• High level of treatment failure with commonly used anthelmintics on Irish sheep farms

      Keane, Orla M; Keegan, Jason D; Good, Barbara; de Waal, Theo; Fanning, June; Gottstein, Michael; Casey, Micheal; Hurley, Christine; Sheehan, Maresa (Biomed Central, 2014-08-03)
      Background: In 2013 a Technology Adoption Program for sheep farmers was established to encourage the implementation of best management practices on sheep farms in Ireland. There were 4,500 participants in this programme in 2013. As part of this programme, farmers had the option to carry out a drench test to establish the efficacy of their anthelmintic treatment. Results: Flock faecal samples were collected before and after treatment administration and gastrointestinal nematode eggs enumerated. In total there were 1,893 participants in the task, however only 1,585 included both a pre- and post-treatment faecal sample. Of those, 1,308 provided information on the anthelmintic product that they used with 46%, 23% and 28% using a benzimidazole (BZ), levamisole (LEV) and macrocyclic lactone (ML) product respectively. The remaining farmers used a product inapplicable for inclusion in the task such as a flukicide or BZ/LEV combination product. Samples were included for analysis of drench efficacy if the pre-treatment flock egg count was ≥200 eggs per gram and the interval post-sampling was 10–14 days for BZ products, 4–7 days for LEV products and 14–18 days for ML products. These criteria reduced the number of valid tests to 369, 19.5% of all tests conducted. If the reduction post-treatment was ≥95% the treatment was considered effective. Only 51% of treatments were considered effective using this criterion. There was a significant difference in efficacy between the anthelmintic drug classes with BZ effective in only 30% of treatments, LEV effective in 52% of cases and ML effective in 76% of cases. Conclusions: Gastrointestinal nematode anthelmintic treatments, as practiced on Irish farms, have a high failure rate. There was a significant difference between the efficacies of the anthelmintic classes with BZ the least effective and ML the most effective.
    • A temporal assessment of nematode community structure and diversity in the rhizosphere of cisgenic Phytophthora infestans-resistant potatoes

      Ortiz, Vilma; Phelan, Sinead; Mullins, Ewen; European Union; KBBE.2011.3.5-01 (Biomed Central, 01/12/2016)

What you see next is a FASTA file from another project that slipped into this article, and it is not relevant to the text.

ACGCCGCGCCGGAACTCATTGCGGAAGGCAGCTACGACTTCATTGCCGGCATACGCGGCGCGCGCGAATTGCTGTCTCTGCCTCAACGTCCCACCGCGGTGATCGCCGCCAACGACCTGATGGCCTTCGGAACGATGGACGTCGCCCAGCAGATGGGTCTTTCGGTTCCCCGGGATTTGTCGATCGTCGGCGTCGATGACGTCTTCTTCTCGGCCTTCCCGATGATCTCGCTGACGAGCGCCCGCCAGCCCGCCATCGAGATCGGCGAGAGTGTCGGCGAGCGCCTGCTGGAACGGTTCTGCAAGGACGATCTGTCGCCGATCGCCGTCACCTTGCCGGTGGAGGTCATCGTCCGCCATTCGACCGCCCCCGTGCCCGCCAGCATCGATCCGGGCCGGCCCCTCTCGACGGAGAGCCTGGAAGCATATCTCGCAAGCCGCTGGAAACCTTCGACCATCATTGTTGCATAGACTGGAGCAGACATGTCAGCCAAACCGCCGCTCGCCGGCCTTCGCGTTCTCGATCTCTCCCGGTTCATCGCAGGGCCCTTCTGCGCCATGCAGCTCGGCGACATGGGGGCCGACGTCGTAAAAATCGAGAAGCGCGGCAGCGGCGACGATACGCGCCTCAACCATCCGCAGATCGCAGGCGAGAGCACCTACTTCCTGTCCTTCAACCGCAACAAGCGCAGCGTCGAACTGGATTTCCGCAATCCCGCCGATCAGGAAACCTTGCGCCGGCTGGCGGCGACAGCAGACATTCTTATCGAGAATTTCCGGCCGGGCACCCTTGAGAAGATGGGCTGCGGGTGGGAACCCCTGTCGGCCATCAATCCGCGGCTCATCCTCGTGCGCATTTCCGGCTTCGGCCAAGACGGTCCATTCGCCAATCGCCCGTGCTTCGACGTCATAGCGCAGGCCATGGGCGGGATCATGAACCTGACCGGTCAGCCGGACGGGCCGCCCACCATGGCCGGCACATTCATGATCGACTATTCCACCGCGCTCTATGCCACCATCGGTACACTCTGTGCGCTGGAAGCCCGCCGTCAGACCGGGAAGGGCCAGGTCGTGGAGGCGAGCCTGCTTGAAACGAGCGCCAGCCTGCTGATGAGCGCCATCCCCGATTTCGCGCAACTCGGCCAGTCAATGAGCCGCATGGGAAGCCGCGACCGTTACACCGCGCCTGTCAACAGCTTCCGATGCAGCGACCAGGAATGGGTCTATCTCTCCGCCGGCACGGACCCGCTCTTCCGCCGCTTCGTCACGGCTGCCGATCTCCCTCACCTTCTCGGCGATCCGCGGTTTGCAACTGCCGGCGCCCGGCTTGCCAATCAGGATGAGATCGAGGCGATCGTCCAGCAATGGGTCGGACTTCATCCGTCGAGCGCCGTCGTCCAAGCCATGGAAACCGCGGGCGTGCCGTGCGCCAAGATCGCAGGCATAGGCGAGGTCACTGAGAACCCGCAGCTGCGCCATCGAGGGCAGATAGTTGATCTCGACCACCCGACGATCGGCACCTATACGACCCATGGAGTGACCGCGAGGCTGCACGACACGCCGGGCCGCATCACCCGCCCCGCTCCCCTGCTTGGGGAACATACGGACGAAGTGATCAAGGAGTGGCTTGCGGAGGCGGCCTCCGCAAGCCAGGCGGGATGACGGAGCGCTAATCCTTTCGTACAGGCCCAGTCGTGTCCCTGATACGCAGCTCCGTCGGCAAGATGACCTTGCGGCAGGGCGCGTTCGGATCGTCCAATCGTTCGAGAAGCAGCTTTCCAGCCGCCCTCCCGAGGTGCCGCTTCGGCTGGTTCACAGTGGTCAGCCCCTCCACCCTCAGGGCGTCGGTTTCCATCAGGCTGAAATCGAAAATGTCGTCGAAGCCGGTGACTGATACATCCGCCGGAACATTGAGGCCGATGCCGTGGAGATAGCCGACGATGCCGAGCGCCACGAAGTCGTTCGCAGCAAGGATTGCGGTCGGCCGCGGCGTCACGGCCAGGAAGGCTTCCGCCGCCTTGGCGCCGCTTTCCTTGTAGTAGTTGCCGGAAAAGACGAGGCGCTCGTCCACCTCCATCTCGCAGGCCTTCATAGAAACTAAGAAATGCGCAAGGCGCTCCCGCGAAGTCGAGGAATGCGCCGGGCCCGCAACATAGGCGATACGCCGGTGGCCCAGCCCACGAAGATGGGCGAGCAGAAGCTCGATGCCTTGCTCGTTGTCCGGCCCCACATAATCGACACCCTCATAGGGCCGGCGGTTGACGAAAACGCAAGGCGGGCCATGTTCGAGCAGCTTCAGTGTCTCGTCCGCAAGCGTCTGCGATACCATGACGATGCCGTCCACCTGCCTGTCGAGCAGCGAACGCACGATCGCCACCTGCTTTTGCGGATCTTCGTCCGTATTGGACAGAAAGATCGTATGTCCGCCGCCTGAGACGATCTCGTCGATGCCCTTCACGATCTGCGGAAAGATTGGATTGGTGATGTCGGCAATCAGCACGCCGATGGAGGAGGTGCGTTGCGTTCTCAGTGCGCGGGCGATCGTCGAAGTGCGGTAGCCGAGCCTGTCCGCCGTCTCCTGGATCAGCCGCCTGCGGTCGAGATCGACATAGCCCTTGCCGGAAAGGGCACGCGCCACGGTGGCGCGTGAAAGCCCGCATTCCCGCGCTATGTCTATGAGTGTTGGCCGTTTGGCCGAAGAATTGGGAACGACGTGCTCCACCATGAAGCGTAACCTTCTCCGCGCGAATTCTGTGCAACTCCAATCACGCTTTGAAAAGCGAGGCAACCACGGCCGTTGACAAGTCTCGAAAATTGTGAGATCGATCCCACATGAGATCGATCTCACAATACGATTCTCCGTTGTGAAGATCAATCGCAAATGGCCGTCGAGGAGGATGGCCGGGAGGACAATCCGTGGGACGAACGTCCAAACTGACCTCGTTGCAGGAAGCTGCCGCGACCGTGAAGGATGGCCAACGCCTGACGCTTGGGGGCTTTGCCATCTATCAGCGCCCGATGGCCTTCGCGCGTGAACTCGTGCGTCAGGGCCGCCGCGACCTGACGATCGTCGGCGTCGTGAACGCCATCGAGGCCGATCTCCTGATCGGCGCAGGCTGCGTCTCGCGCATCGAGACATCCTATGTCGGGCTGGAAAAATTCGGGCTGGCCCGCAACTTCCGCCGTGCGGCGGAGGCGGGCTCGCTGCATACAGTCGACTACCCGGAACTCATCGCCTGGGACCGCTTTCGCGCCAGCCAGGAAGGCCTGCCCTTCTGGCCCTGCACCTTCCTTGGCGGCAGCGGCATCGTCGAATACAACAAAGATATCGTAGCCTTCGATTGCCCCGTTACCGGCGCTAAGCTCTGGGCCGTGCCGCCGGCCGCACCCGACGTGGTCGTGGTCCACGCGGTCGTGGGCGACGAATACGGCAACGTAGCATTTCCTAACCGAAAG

Background Nematodes play a key role in soil processes with alterations in the nematode community structure having the potential to considerably influence ecosystem functioning. As a result fluctuations in nematode diversity and/or community structure can be gauged as a ‘barometer’ of a soil’s functional biodiversity. However, a deficit exists in regards to baseline knowledge and on the impact of specific GM crops on soil nematode populations and in particular in regard to the impact of GM potatoes on the diversity of nematode populations in the rhizosphere. The goal of this project was to begin to address this knowledge gap in regards to a GM potato line, cisgenically engineered for resistance to Phytophthora infestans (responsible organism of the Irish potato famine causing late blight disease). For this, a 3 year (2013, 2014, 2015) field experimental study was completed, containing two conventional genotypes (cvs. Desiree and Sarpo Mira) and a cisgenic genotype (cv. Desiree + Rpi-vnt1). Each potato genotype was treated with different disease management strategies (weekly chemical applications and corresponding no spray control). Hence affording the opportunity to investigate the temporal impact of potato genotype, disease management strategy (and their interaction) on the potato rhizosphere nematode community. Results Nematode structure and diversity were measured through established indices, accounts and taxonomy with factors recording a significant effect limited to the climatic conditions across the three seasons of the study and chemical applications associated with the selected disease management strategy. Based on the metrics studied, the cultivation of the cisgenic potato genotype exerted no significant effect (P > 0.05) on nematode community diversity or structure. The disease management treatments led to a reduction of specific trophic groups (e.g. Predacious c–p = 4), which of interest appeared to be counteracted by a potato genotype with vigorous growth phenotype e.g. cv. Sarpo Mira. The fluctuating climates led to disparate conditions, with enrichment conditions (bacterial feeding c–p = 1) dominating during the wet seasons of 2014 and 2015 versus the dry season of 2013 which induced an environmental stress (functional guild c–p = 2) on nematode communities. Conclusions Overall the functional guild indices in comparison to other indices or absolutes values, delivered the most accurate quantitative measurement with which to determine the occurrence of a specific disturbance relative to the cultivation of the studied cisgenic P. infestans-resistant potatoes.